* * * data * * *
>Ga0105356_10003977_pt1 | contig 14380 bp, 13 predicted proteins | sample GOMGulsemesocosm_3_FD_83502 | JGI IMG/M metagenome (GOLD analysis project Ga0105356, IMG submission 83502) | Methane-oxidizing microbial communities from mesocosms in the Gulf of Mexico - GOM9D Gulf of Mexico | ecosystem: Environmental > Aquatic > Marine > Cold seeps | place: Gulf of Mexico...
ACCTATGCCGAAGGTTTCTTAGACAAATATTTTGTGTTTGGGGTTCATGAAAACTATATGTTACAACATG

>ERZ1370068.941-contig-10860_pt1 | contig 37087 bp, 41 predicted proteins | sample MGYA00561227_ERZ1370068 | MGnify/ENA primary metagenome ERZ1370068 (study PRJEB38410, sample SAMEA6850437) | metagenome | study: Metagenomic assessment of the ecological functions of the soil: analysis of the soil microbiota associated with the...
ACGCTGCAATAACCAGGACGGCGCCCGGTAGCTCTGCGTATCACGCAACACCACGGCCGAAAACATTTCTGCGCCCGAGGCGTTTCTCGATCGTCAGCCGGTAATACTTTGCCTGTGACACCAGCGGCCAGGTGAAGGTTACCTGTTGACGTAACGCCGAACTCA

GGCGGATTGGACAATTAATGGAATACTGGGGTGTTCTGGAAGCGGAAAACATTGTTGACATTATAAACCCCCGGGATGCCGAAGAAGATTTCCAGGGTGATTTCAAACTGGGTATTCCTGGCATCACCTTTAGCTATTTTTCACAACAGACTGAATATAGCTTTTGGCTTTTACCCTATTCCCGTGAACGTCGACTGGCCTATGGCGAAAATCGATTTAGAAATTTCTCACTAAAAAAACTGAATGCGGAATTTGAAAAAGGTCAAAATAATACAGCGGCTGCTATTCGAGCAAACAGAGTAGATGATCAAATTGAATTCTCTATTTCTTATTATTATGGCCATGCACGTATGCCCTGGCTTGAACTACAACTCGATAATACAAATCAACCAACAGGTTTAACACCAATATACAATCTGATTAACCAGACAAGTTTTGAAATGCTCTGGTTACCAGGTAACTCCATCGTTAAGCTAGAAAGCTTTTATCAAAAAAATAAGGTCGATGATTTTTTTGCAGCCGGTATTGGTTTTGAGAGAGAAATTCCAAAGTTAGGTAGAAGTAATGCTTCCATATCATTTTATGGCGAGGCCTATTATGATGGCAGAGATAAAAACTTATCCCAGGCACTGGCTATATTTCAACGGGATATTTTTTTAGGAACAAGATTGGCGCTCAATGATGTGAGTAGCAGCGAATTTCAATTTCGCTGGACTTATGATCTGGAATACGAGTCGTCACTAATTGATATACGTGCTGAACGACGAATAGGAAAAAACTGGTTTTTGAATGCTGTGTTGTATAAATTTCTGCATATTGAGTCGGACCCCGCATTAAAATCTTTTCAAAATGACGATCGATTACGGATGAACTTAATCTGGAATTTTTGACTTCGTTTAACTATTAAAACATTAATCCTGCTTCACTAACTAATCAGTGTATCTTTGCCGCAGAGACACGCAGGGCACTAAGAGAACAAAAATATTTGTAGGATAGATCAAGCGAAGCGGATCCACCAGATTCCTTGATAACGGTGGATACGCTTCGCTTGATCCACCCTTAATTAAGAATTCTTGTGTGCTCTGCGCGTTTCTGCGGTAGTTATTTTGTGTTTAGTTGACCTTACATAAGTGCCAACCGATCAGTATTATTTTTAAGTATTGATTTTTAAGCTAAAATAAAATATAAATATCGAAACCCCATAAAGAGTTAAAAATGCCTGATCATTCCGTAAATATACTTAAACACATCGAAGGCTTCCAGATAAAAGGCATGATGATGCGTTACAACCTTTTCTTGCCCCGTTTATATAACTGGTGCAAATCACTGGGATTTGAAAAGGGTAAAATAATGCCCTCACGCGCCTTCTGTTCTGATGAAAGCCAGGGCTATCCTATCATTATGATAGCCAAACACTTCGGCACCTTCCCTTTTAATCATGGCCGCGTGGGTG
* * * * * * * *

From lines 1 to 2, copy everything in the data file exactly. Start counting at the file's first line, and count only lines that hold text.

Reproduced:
>Ga0105356_10003977_pt1 | contig 14380 bp, 13 predicted proteins | sample GOMGulsemesocosm_3_FD_83502 | JGI IMG/M metagenome (GOLD analysis project Ga0105356, IMG submission 83502) | Methane-oxidizing microbial communities from mesocosms in the Gulf of Mexico - GOM9D Gulf of Mexico | ecosystem: Environmental > Aquatic > Marine > Cold seeps | place: Gulf of Mexico...
ACCTATGCCGAAGGTTTCTTAGACAAATATTTTGTGTTTGGGGTTCATGAAAACTATATGTTACAACATG